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Keeping Kosher: Jewish Dietary Laws
Use the following websites to locate answers:
For those who keep kosher, observance of the dietary laws is both an opportunity for:
1. Obedience to God
2. Preserving the faith of Judaism
The importance of the laws of kashrut to the Jewish people has been demonstrated in
times of persecution, in which Jews have been forced to eat non-kosher foods (usually
pork) under penalty of death: many Jews chose to die rather than break kosher.
Kosher Terminology
The word "kosher", which literally means “GOOD” or ”PROPER” came to indicate an
item "FIR FOR USE.” Kashrut thus means "fitness" for ritual use. The Hebrew word for
non-kosher is trayf, or “TORN” (from the commandment not to eat meat that has been
"torn" by other animals).
How to Keep Kosher: The Laws of Kashrut
The following table summarizes the classification of foods under the laws of kashrut.
Kosher (permitted)
Trayf (forbidden)
Beef, sheep, goats, deer
Pork, camel, hare
Chicken, turkey, quail, geese
Eagle, hawk, vulture, birds of pray,
Salmon, tuna, carp, herring, cod
Shellfish, octopus, clams, swordfish,
Meat eaten separately from dairy
Meat eaten with dairy
Wine or grape juice made by
Jewish supervision
Wine or grape juice not made under
Jewish supervision
Soft cheese, Kosher hard cheese
Non-kosher hard cheese
These restrictions include the flesh, organs, milk and any by-products
Only animals that chew their cud and have cloven hooves are kosher. These prohibitions
derive from specific instructions in the Torah. These instructions were then interpreted,
expanded and modified by rabbis as Jews encountered new cultures and situations.
All fruits, vegetables and grains are PERMISSABLE (Gen. 1:29), with the exception of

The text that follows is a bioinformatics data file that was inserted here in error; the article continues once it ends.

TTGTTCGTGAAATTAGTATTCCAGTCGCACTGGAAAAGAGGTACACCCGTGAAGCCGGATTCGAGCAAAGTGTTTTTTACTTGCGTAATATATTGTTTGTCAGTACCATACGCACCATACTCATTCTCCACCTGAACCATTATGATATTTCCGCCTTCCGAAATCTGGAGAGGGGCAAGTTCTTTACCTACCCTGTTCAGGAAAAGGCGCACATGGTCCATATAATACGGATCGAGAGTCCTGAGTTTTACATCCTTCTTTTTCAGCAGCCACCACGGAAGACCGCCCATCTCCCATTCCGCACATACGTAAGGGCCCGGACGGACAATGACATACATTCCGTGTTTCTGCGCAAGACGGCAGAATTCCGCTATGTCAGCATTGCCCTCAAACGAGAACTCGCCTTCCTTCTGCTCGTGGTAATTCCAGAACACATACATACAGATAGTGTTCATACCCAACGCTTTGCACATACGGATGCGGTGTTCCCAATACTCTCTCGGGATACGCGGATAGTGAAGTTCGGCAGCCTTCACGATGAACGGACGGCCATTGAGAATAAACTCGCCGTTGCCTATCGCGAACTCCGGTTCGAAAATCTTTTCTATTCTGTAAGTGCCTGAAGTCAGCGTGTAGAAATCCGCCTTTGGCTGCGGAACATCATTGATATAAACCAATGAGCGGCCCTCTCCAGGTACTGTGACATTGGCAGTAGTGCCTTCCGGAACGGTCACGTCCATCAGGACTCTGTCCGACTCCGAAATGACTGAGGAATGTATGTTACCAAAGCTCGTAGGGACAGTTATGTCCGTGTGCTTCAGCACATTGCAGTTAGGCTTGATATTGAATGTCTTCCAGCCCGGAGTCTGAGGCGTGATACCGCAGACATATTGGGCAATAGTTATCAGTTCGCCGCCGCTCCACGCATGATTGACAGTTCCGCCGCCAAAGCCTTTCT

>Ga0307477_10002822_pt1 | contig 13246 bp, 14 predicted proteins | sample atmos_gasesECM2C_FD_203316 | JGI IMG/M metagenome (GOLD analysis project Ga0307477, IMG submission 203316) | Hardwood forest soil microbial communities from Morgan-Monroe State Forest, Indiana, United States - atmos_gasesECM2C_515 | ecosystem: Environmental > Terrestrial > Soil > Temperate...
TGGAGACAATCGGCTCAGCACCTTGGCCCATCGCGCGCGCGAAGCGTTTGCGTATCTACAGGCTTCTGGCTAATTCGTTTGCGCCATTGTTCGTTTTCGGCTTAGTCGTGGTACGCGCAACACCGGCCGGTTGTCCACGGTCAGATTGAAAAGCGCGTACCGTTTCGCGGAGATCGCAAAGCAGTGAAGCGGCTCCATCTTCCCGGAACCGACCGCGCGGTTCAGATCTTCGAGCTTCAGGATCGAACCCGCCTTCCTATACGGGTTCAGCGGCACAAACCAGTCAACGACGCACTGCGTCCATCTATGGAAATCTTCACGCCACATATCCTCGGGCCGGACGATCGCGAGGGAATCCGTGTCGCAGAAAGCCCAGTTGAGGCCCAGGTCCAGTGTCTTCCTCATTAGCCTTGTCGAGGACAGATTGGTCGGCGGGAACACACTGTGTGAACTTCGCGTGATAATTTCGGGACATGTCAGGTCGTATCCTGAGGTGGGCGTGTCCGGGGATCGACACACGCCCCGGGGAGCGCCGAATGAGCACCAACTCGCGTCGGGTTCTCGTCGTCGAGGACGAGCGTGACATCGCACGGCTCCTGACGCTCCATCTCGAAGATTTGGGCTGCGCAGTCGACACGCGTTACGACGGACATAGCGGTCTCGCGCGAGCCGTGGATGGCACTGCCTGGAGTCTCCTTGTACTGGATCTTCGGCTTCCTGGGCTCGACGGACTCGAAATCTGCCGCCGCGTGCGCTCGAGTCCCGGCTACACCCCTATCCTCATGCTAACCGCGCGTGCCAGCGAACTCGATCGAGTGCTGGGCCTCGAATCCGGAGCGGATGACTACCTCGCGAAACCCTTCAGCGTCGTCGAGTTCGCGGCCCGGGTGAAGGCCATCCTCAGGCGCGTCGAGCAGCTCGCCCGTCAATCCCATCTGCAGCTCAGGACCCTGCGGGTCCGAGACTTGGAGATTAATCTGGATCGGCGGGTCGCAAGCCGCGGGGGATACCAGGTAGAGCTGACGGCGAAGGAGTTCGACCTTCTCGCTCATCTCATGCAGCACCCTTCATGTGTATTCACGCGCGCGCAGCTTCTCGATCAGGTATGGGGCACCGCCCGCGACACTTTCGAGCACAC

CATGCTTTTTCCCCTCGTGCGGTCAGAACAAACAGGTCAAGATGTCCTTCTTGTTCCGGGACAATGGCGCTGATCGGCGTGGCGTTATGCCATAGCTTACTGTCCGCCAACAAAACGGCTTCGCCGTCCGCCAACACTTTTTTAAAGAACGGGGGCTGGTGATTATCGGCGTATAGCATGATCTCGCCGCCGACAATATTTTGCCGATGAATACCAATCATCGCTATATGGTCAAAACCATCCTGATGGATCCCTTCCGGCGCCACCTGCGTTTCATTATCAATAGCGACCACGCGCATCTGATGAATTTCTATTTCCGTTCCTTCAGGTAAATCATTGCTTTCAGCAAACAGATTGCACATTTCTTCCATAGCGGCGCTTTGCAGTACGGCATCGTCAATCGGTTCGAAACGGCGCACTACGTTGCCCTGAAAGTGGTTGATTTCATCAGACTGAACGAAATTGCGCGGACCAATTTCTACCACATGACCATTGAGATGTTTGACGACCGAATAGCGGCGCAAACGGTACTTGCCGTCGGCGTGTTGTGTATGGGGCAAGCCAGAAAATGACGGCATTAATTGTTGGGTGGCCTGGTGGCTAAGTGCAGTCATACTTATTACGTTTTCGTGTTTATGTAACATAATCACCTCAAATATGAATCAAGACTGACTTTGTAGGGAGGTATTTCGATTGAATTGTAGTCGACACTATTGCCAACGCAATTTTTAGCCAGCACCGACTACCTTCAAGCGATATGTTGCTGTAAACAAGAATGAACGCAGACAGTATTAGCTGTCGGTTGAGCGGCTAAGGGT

grape products. Due to laws against eating or drinking anything offered to idols, and the
fact that WINE was often made for pagan offerings and celebrations, all WINE and
GRAPE juice that is not made under Jewish supervision is prohibited.
These animals must have no DISEASE or FLAWS IN THE ORGANS.
Kosher animals must be RITUALLY SLAUGHTERED in order to remain kosher (Deut.
12:21). The primary goal of ritual slaughter is to rid the animal of as much BLOOD as
possible, for ingesting blood is forbidden by the TORAH. Ritual slaughter involves cutting
the animal's throat with an extremely sharp knife with no nicks (this is regarded as the
most humane method of slaughter).
MEAT and DAIRY products may not be combined or eaten at the same meal. Although
the Torah merely prohibits boiling a goat in its mother's milk (Ex. 23:19; Ex. 34:26; Deut.
14:21), the Talmud interprets this as forbidding meat and dairy to be eaten together.
However, fish with dairy or eggs with dairy are permitted.
What constitutes a "separate meal"? Opinions differ a bit as to the details, but most
Jews wait between three to six hours after a meat meal before consuming dairy
The kashrut extends to non-food products. Utensils like pots, pans, sinks, dishwashers,
potholders and plates take on the status of the food they touch in the presence of heat.
For this reason, most kosher households have at least two sets of dishes, one for meat
and one for dairy.